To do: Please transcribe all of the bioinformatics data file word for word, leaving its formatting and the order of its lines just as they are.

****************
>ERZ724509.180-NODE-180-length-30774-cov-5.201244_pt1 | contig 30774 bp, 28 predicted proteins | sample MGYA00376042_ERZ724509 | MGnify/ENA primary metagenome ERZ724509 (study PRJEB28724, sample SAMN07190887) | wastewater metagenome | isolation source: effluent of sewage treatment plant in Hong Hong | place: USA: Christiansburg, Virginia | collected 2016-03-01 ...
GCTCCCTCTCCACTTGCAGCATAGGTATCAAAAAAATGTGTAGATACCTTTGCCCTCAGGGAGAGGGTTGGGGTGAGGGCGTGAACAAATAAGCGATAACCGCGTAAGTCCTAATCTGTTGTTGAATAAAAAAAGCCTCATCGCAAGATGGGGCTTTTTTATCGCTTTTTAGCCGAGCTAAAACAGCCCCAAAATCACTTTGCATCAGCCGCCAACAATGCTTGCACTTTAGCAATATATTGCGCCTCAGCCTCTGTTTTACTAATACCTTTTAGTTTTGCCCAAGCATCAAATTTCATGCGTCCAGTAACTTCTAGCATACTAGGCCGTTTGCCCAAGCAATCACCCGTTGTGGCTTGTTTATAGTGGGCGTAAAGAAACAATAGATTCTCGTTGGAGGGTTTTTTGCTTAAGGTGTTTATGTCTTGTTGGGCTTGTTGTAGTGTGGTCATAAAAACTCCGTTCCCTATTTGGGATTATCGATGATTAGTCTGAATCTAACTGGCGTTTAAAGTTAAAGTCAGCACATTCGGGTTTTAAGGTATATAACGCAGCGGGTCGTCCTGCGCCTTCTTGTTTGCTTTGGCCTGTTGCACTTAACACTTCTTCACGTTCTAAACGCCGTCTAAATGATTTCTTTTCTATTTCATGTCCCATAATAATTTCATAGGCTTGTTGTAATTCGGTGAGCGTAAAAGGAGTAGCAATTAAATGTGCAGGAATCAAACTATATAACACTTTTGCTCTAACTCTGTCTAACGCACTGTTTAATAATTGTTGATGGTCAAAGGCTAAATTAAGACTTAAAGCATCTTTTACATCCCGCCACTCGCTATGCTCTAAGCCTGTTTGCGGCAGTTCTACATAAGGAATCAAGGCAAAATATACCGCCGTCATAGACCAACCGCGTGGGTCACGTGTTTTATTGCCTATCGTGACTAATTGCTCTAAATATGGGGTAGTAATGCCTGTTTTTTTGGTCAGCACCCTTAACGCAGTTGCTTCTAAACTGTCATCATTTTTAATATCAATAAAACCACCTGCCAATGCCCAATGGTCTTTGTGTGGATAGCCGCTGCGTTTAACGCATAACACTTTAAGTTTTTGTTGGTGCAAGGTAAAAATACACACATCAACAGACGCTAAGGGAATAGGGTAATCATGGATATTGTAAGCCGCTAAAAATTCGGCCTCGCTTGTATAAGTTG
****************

>ERZ724509.180-NODE-180-length-30774-cov-5.201244_pt1 | contig 30774 bp, 28 predicted proteins | sample MGYA00376042_ERZ724509 | MGnify/ENA primary metagenome ERZ724509 (study PRJEB28724, sample SAMN07190887) | wastewater metagenome | isolation source: effluent of sewage treatment plant in Hong Hong | place: USA: Christiansburg, Virginia | collected 2016-03-01 ...
GCTCCCTCTCCACTTGCAGCATAGGTATCAAAAAAATGTGTAGATACCTTTGCCCTCAGGGAGAGGGTTGGGGTGAGGGCGTGAACAAATAAGCGATAACCGCGTAAGTCCTAATCTGTTGTTGAATAAAAAAAGCCTCATCGCAAGATGGGGCTTTTTTATCGCTTTTTAGCCGAGCTAAAACAGCCCCAAAATCACTTTGCATCAGCCGCCAACAATGCTTGCACTTTAGCAATATATTGCGCCTCAGCCTCTGTTTTACTAATACCTTTTAGTTTTGCCCAAGCATCAAATTTCATGCGTCCAGTAACTTCTAGCATACTAGGCCGTTTGCCCAAGCAATCACCCGTTGTGGCTTGTTTATAGTGGGCGTAAAGAAACAATAGATTCTCGTTGGAGGGTTTTTTGCTTAAGGTGTTTATGTCTTGTTGGGCTTGTTGTAGTGTGGTCATAAAAACTCCGTTCCCTATTTGGGATTATCGATGATTAGTCTGAATCTAACTGGCGTTTAAAGTTAAAGTCAGCACATTCGGGTTTTAAGGTATATAACGCAGCGGGTCGTCCTGCGCCTTCTTGTTTGCTTTGGCCTGTTGCACTTAACACTTCTTCACGTTCTAAACGCCGTCTAAATGATTTCTTTTCTATTTCATGTCCCATAATAATTTCATAGGCTTGTTGTAATTCGGTGAGCGTAAAAGGAGTAGCAATTAAATGTGCAGGAATCAAACTATATAACACTTTTGCTCTAACTCTGTCTAACGCACTGTTTAATAATTGTTGATGGTCAAAGGCTAAATTAAGACTTAAAGCATCTTTTACATCCCGCCACTCGCTATGCTCTAAGCCTGTTTGCGGCAGTTCTACATAAGGAATCAAGGCAAAATATACCGCCGTCATAGACCAACCGCGTGGGTCACGTGTTTTATTGCCTATCGTGACTAATTGCTCTAAATATGGGGTAGTAATGCCTGTTTTTTTGGTCAGCACCCTTAACGCAGTTGCTTCTAAACTGTCATCATTTTTAATATCAATAAAACCACCTGCCAATGCCCAATGGTCTTTGTGTGGATAGCCGCTGCGTTTAACGCATAACACTTTAAGTTTTTGTTGGTGCAAGGTAAAAATACACACATCAACAGACGCTAAGGGAATAGGGTAATCATGGATATTGTAAGCCGCTAAAAATTCGGCCTCGCTTGTATAAGTTG